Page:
Changes to the state’s medical marijuana program — part of an overhaul of the system recently approved by lawmakers — take effect Friday.
The state’s Liquor Control Board is now the Liquor and Cannabis Board.
And post-traumatic stress disorder and traumatic brain injuries will now be considered qualifying conditions for patients hoping to receive a medical marijuana card.
Patrick Seifert, who owns a medical marijuana collective and is an advocate for veterans, plans to add PTSD to his medical marijuana card immediately.
Seifert, who lives in Olympia, works with veterans who already have medical marijuana cards; but, he said, acknowledging PTSD as a qualifying condition is an important and symbolic step.
That’s where Seifert’s, and many other medical marijuana advocates’, favorable opinion of the legislation ends.
The goal of Senate Bill 5052, which was signed into law in April, is to align the state’s medical and recreational marijuana systems with the intent of ensuring the drug is delivered in a safe, regulated manner.
One of the more controversial portions of the bill is the medical marijuana database. Although it’s set up to be voluntary, those who don’t register would not benefit from the same tax breaks and would not be able to possess or grow the same amount of marijuana.
“Do recreational marijuana users have to be in the database?” Seifert said. “I’ll answer that. No.”
In 2012, voters legalized recreational marijuana. Although medical marijuana has been legal in the state since 1998, it has operated in a legal gray zone. The state does not have a firm handle on how many medical marijuana users there are in Washington.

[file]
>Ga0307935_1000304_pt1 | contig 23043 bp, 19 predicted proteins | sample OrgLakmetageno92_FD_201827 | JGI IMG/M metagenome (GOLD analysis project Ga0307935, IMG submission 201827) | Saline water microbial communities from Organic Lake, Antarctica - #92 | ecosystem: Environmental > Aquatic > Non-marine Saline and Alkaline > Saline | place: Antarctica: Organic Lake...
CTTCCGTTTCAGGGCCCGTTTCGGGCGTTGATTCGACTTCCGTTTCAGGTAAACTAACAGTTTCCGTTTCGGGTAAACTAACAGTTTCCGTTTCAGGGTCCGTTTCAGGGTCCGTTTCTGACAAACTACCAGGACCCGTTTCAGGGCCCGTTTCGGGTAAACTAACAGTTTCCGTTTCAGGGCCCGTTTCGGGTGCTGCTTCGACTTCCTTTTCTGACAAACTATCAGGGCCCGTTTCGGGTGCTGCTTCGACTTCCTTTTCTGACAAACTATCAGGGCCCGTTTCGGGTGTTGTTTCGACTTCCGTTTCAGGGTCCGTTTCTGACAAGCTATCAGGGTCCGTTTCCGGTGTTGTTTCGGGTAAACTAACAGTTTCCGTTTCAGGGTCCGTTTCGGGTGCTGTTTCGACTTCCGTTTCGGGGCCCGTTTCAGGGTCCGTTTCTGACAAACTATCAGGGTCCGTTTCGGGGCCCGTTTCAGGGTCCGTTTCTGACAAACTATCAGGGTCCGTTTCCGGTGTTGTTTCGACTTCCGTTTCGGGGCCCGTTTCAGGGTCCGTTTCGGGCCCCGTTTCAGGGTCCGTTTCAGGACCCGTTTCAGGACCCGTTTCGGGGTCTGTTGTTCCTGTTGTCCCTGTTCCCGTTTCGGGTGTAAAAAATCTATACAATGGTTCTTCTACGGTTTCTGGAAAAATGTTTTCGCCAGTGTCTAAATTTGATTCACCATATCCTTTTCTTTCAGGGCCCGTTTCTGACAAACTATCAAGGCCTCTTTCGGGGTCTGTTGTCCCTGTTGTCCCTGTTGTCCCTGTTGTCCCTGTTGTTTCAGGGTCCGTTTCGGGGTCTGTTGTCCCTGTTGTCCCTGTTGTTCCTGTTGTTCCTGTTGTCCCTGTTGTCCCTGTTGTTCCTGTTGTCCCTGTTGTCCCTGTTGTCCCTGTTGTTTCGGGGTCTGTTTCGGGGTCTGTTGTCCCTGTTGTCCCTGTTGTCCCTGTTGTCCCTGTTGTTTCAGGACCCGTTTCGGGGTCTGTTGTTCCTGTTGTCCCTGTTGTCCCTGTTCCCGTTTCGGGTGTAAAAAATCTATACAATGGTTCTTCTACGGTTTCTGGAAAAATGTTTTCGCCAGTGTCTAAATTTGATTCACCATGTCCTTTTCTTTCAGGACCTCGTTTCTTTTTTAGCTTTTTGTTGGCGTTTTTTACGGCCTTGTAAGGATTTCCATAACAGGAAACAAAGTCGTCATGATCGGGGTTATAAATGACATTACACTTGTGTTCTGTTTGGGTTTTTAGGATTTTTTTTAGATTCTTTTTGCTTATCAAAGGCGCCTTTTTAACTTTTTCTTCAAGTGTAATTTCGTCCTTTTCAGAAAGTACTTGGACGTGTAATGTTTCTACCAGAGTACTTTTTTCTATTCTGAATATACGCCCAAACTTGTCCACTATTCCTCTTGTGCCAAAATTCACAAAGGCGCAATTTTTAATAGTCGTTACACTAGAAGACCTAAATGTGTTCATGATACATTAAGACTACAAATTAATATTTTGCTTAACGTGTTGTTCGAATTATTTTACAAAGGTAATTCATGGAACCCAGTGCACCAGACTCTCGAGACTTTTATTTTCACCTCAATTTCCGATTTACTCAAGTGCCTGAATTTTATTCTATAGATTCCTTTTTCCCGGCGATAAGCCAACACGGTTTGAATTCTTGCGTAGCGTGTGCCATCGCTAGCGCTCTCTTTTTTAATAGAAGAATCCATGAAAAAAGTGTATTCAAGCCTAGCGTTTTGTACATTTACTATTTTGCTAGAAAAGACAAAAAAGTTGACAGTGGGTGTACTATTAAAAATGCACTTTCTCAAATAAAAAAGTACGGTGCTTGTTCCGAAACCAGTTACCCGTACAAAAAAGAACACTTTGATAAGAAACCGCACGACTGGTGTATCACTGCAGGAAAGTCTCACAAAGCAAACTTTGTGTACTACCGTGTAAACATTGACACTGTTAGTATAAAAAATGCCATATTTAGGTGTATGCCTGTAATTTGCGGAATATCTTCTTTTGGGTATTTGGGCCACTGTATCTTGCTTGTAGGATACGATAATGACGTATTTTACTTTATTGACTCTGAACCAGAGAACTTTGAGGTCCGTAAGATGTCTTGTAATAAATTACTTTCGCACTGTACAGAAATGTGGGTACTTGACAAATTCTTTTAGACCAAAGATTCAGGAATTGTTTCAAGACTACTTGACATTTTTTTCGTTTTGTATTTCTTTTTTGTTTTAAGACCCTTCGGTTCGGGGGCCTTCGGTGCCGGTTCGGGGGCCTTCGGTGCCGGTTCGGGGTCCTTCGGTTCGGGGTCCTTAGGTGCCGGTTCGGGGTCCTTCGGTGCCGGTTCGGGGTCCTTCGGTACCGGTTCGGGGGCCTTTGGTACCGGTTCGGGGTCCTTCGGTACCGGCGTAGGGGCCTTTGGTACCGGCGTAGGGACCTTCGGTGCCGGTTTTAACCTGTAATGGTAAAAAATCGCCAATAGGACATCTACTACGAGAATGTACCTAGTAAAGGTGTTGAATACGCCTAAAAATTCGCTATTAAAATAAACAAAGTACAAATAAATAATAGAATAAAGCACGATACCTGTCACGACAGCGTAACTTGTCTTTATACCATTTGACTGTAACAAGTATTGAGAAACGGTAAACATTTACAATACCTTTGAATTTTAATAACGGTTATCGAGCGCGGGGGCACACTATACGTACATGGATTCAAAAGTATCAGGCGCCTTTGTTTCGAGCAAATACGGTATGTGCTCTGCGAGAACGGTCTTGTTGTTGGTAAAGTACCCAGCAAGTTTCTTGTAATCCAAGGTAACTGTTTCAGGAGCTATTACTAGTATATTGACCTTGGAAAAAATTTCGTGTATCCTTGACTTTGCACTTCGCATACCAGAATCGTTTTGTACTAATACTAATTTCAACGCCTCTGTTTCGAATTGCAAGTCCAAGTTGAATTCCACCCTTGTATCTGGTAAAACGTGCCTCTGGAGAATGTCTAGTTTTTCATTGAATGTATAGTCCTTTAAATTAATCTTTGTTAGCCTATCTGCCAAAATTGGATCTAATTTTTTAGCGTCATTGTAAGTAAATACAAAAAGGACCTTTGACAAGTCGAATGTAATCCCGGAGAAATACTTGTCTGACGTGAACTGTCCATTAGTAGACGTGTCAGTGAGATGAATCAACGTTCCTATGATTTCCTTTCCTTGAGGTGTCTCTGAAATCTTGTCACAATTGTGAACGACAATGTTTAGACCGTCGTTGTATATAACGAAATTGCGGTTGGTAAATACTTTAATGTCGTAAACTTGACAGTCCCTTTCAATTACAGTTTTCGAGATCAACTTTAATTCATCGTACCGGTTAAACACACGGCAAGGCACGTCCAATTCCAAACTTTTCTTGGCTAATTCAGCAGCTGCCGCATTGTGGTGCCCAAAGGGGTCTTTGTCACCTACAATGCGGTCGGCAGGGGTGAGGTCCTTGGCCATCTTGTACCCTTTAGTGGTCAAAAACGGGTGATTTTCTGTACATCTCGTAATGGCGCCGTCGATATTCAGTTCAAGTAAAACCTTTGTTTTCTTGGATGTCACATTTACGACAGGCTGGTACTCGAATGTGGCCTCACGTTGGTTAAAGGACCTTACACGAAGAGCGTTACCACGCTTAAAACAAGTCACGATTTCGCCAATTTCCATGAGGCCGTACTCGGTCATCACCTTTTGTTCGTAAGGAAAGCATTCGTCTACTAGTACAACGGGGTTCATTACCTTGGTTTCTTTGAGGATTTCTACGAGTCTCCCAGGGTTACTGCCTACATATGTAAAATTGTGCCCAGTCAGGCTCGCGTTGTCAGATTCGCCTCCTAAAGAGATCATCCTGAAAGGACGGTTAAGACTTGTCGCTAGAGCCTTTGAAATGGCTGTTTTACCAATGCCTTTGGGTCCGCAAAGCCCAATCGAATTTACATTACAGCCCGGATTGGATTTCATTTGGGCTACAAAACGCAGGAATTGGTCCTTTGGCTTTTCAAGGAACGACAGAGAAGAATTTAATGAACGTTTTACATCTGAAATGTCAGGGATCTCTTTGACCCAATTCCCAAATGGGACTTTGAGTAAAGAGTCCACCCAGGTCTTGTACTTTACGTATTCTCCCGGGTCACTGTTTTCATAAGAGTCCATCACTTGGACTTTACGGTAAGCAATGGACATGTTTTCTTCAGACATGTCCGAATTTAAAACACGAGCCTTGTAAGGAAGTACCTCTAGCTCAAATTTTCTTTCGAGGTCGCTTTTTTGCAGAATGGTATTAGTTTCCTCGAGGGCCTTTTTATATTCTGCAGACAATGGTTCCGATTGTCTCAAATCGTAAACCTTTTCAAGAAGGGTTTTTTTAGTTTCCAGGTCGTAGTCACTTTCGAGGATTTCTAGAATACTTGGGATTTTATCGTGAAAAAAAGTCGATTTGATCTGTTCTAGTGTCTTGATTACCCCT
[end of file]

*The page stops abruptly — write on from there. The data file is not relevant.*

Many users are worried about a database since marijuana is still illegal at the federal level. The law is being phased in; the database and prohibition of community gardens won’t start until July 1, 2016.
Other changes taking effect today include:
• Limiting the number of plants that can be grown in a household to 15, no matter the number of patients living in the home.
• Health care professionals who write more than 30 marijuana authorizations per month must now report their totals to the state Department of Health.
• Butane extraction of marijuana oil is now illegal unless the person is authorized by the state.
• In addition, patient examinations and authorization cards must be issued at the health care practitioner’s permanent clinic, meaning cards can no longer be issued at a hemp festival or traveling bus.
“There are a lot of people out there that are concerned and nervous about these changes,” said Kristi Weeks, with the state’s Department of Health. “I hope they understand we are doing this very carefully and trying to meet as many of the community’s needs as possible. It’s all going to be OK.”
Sen. Ann Rivers, R-La Center, the chief sponsor of the legislation, said she is keeping tabs on how the legislation is working.
“It’s important policy and just to pass it and say we’re done is silliness,” Rivers said. “We turned a lot of dials this year and you have to keep on eye on what you did to find out if everything was the best thing for the people of the state.”